The public service is being sidelined
First, a bit of boring old process. The Government commissioned a comprehensive review of the public service last year, headed by former Telstra boss David Thodey.
The Government received the review’s final report in September. It hasn’t yet gone to Cabinet.
Yet, this week, the Government embarked on a major overhaul of the structure, personnel and purpose of the public service which it says “hits the theme” of the review. No, no-one mentioned the vibe of the thing.
Politicians keep shifting the goal posts
A question for students of bad bits of history has always been: how did people let such a thing happen? Now it feels like we are getting a very real answer in the way the world is moving.
So having spent a great deal of experts’ time, and taxpayer money, the Government announces huge changes in the public service without linking them directly to recommendations from the body it established itself.
Oh, except, sorry, it was the same Government that started the review but, you guessed it, a different prime minister, Malcolm Turnbull.
Among the many contributions made to, and by, the Thodey review was a paper on the relationship between the public service and ministers and their advisers.
And while people have talked about the growing role of ministerial offices and advisers for decades, this week’s announcement really crystallises a trend to the sidelining of the public service as a frontline provider of policy advice.
Are ‘silos’ in the ‘Canberra bubble’ really the problem?
Listen to the language of Scott Morrison from Thursday’s press conference.
The Prime Minister reflected on how he had told public servants soon after the election “about having a very strong focus on the delivery of services because that’s what Government is there to do”.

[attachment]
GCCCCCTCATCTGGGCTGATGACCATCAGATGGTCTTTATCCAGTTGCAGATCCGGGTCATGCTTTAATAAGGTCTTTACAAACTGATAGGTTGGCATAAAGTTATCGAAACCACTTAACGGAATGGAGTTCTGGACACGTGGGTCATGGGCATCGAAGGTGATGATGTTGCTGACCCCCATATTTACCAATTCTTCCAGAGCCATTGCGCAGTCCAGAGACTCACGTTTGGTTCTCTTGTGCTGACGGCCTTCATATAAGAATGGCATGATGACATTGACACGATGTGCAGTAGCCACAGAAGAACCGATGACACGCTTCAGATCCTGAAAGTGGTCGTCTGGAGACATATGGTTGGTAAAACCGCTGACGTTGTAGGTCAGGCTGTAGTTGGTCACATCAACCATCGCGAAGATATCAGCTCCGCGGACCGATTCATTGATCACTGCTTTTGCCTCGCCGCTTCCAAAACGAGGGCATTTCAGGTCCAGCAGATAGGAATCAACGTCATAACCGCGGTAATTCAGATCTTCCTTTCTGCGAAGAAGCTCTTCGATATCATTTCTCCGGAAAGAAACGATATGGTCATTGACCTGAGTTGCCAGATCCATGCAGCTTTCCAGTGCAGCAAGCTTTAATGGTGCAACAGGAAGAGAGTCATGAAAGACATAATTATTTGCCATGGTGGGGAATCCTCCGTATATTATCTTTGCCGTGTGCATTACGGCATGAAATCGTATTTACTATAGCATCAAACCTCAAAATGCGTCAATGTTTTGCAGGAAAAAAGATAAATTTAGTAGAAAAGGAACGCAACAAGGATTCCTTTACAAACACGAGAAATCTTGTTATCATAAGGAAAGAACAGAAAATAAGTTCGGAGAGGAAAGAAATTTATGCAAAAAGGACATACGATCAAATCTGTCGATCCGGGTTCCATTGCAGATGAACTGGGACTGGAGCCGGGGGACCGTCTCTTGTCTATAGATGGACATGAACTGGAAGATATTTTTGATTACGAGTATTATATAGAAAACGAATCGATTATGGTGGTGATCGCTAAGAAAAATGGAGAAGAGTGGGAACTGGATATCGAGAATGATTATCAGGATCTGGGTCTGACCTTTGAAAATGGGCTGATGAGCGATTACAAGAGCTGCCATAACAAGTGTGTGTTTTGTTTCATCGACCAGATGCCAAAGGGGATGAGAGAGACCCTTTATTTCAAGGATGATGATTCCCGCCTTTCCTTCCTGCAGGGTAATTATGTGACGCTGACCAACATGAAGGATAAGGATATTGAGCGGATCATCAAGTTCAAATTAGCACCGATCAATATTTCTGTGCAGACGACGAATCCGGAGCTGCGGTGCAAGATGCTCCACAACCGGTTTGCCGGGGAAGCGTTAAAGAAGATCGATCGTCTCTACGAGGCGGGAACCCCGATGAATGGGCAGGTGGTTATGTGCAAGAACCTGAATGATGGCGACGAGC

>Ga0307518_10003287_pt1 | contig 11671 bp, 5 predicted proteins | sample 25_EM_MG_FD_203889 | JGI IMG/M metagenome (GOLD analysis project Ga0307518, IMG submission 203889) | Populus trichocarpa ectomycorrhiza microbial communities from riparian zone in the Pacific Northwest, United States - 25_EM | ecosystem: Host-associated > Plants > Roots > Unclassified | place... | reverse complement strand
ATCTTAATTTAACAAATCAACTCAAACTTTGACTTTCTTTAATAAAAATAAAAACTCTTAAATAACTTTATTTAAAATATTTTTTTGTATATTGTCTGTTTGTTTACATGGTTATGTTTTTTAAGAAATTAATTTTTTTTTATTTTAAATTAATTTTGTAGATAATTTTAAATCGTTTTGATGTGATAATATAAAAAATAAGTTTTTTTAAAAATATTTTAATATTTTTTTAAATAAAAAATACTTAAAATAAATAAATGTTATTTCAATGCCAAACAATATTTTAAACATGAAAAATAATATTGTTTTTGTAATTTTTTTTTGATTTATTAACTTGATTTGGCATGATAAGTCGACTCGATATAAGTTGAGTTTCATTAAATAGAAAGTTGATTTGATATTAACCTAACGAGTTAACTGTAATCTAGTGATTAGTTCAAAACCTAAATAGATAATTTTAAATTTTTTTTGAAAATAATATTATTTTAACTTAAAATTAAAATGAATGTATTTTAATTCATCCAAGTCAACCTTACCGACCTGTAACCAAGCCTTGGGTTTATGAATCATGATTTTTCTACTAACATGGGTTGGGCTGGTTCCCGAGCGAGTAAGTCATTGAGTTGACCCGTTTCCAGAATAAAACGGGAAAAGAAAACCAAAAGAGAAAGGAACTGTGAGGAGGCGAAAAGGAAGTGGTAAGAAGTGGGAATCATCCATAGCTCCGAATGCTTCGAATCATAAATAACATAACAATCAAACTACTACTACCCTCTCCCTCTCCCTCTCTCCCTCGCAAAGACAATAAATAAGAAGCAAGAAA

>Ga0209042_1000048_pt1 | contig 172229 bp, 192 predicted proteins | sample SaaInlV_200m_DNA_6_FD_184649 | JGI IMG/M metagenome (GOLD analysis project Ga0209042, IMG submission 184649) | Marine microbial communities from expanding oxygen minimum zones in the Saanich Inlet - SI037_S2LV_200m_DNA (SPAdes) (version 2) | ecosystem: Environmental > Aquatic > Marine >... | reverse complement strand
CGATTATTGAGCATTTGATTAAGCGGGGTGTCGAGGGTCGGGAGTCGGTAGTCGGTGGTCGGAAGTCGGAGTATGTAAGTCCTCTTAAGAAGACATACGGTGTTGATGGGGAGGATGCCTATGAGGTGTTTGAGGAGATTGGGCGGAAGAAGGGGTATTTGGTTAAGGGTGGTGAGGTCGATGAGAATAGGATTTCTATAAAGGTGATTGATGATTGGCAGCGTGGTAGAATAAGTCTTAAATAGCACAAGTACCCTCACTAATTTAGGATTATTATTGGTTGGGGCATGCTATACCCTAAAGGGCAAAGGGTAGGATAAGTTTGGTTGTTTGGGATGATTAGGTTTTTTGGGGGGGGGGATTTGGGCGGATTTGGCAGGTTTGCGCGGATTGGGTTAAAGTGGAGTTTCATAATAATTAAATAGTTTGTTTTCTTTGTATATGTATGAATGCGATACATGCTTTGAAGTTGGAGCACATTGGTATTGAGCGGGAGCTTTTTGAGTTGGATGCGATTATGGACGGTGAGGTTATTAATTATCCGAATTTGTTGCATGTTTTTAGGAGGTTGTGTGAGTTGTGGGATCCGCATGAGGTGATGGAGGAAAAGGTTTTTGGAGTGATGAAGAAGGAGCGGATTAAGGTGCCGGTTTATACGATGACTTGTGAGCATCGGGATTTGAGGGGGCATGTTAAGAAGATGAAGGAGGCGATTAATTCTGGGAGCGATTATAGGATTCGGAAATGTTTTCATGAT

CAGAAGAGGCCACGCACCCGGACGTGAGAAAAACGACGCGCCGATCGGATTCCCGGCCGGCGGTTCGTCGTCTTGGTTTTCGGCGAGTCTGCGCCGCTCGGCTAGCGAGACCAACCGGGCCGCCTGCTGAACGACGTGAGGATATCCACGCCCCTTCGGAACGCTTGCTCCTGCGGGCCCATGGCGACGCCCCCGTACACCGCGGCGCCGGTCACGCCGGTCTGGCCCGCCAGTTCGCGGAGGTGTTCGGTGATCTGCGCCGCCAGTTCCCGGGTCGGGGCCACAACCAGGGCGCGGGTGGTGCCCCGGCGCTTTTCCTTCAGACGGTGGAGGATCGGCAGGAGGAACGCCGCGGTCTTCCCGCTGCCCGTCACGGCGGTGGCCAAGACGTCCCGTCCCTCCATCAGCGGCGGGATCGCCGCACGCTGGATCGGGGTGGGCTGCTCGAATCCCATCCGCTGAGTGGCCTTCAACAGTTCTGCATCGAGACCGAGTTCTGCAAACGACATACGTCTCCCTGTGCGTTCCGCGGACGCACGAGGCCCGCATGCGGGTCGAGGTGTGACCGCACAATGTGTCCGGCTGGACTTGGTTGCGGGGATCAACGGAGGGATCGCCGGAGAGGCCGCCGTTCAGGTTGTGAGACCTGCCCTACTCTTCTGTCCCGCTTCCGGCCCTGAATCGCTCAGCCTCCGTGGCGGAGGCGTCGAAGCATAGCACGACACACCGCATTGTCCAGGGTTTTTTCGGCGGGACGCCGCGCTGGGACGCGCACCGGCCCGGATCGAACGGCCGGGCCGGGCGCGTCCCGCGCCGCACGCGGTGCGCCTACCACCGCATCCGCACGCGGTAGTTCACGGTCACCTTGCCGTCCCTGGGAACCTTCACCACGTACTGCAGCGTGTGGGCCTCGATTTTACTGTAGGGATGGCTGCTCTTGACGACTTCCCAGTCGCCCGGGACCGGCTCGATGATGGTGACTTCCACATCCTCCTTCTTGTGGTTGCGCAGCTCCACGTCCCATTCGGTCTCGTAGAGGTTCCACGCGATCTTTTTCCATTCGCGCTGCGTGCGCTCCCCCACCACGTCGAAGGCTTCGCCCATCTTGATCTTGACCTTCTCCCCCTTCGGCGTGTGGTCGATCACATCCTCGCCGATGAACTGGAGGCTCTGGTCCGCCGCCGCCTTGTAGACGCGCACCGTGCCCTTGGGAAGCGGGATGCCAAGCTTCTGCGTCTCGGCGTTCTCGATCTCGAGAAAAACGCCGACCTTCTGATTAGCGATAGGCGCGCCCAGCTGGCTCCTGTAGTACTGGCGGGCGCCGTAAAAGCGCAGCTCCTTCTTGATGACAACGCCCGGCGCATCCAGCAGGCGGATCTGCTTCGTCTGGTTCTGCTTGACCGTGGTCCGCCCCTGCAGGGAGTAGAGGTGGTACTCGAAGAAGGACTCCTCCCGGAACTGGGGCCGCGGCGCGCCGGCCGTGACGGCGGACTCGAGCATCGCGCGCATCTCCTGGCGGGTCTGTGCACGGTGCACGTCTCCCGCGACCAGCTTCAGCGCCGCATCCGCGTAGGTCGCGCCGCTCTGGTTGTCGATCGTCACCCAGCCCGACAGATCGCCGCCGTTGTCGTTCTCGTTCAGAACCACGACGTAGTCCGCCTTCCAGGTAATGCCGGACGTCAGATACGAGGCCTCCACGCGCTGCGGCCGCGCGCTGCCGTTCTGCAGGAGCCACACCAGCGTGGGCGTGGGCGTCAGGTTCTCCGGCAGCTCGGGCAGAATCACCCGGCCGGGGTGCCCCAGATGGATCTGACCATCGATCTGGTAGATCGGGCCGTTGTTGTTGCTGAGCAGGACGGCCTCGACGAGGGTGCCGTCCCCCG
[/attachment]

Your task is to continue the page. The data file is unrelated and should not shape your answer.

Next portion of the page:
“I want a public service that’s very much focussed on implementation….Whether… they’re preparing research, the policy they’re developing, services they’re delivering on the ground and ensuring that could be done efficiently and keep Australians connected to them in the work they do each day.”
Now, there are references to the development of policy in his words. But the clear message was really about improving the way services are delivered to the public.
This is an admirable goal. And, of itself, merging different parts of the bureaucracy isn’t a bad idea.
But it is really unclear that “silos” in the “Canberra bubble” are necessarily the real issue here.
And the fact that the number of departments was slashed from 18 to 14, with five department heads losing their jobs while the number of ministers remains unchanged is very telling, and not just because of the bad optics.
How do we know who’s making the decisions?
The underlying message from the Prime Minister is really a reflection of the fact that policy is largely driven by ministers and their offices these days, rather than a clear line of process that involves public servants, and/or the people who have been commissioned by the Government itself to advise it. The Thodey Review itself is a stunning example of this.